The Trans World Flight Center, or TWA Flight Center, was the original terminal of the JFK Airport in New York City. This terminal, designed by Eero Saarinen, shows the unique and freely sculptural design Saarinen was known for.
The design of the TWA terminal represents Saarinen’s continued exploration of “interior-exterior sculptural effects” (1). His motivation went beyond practical architecture and also served to evoke emotional connections and other stimulating states in those populating the building. In this particular case, he used his artistic and architectural abilities to capture the spirit of flight.
“we must have an emotional reason as well as a logical end for everything we do”
The TWA terminal is designed in a way that resembles a wing. This vision was accomplished through use of a symmetrical design that placed two cantilevered concrete shells that extend outwards. Inside, this exterior design creates an interior environment intended to evoke emotions of movement through the curvature of the ceilings and stairways. The flow of the building give the interior an appearance of the ceilings, walls, and floors all whisking themselves together. In all, the building serves as a symbol of flight and accomplishes its intention to elicit emotions associated with movement and flight as well (1).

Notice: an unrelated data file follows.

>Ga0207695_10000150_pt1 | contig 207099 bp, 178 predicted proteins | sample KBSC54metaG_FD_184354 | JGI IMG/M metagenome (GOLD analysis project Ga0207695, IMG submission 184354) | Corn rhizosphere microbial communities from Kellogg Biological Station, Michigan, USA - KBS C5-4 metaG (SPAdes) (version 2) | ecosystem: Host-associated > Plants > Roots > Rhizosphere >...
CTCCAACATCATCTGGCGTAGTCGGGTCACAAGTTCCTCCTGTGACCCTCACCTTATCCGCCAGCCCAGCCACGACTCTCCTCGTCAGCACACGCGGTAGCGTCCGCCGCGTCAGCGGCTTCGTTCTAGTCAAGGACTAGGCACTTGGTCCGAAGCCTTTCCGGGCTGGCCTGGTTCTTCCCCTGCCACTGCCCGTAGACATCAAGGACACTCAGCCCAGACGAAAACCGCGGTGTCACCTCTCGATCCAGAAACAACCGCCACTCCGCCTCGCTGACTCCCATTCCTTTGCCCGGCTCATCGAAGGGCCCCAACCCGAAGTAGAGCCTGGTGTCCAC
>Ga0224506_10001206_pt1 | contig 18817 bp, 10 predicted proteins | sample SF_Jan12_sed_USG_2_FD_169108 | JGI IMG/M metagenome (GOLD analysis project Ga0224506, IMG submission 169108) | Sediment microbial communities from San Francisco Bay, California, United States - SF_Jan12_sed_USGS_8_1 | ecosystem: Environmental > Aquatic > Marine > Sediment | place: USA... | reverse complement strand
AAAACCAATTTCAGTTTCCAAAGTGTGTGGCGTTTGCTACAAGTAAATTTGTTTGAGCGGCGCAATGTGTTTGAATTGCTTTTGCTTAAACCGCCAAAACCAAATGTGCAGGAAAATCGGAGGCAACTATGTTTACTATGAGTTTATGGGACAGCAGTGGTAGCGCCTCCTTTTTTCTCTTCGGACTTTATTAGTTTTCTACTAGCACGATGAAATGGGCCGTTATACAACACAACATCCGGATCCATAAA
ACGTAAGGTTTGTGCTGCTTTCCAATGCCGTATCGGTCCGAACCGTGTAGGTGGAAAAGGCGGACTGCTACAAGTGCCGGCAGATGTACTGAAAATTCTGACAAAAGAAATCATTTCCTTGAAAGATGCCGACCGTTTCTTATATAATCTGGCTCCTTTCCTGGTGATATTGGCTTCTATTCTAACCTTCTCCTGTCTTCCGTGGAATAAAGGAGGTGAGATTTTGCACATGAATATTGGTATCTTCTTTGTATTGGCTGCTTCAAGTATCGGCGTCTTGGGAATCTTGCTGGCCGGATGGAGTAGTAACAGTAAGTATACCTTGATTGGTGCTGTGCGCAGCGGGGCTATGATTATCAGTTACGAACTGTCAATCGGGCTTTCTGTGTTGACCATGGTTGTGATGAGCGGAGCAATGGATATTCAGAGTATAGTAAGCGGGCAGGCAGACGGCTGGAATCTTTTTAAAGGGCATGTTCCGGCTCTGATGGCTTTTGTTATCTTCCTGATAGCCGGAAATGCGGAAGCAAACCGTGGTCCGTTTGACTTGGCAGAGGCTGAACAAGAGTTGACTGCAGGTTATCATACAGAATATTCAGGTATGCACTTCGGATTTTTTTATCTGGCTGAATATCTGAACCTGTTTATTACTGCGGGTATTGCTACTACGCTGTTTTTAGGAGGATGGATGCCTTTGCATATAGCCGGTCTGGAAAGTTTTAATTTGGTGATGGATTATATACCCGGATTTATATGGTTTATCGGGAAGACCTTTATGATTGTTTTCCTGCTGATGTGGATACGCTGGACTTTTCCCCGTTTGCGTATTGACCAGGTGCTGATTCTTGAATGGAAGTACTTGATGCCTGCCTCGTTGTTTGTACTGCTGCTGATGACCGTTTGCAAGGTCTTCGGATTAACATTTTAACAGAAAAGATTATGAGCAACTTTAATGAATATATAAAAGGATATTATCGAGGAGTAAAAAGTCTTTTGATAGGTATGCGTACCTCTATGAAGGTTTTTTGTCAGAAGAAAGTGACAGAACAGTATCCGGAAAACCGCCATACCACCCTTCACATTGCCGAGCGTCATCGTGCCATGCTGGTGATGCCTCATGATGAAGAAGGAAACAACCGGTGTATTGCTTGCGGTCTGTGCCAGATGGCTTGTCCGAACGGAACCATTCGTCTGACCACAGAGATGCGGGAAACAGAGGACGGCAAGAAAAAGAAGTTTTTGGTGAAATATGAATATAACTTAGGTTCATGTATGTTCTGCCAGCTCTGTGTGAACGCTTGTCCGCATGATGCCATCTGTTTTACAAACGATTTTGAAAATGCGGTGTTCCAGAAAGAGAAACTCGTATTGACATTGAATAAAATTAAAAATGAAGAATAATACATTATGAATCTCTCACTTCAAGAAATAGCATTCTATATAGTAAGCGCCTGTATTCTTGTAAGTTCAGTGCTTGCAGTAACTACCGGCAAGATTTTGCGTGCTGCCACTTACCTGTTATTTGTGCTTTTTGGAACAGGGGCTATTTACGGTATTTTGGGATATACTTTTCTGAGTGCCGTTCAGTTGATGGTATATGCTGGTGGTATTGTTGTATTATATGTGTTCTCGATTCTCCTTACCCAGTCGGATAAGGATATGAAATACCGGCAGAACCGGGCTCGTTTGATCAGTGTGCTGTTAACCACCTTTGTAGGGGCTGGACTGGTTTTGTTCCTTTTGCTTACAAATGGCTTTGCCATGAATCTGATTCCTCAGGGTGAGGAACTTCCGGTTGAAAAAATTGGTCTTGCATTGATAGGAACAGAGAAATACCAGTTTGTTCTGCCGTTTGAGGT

Structural components of the building include:
- Wing like, reinforced concrete shell structures composed of four parts extending outward from a central point. The four parts then converge back into the wing-like structures that extend outward on the exterior of the building. These concrete structures are reinforced by steel.
- Large glass panels angled inwards from the curved ceilings to the floor. This design is also reinforced with steel and intends to give patrons the ability to see the jet travel outside- a innovative aspect of air travel. Furthermore, the angle of these windows attempts to give a sense of looking down onto the earth from the window of an airplane.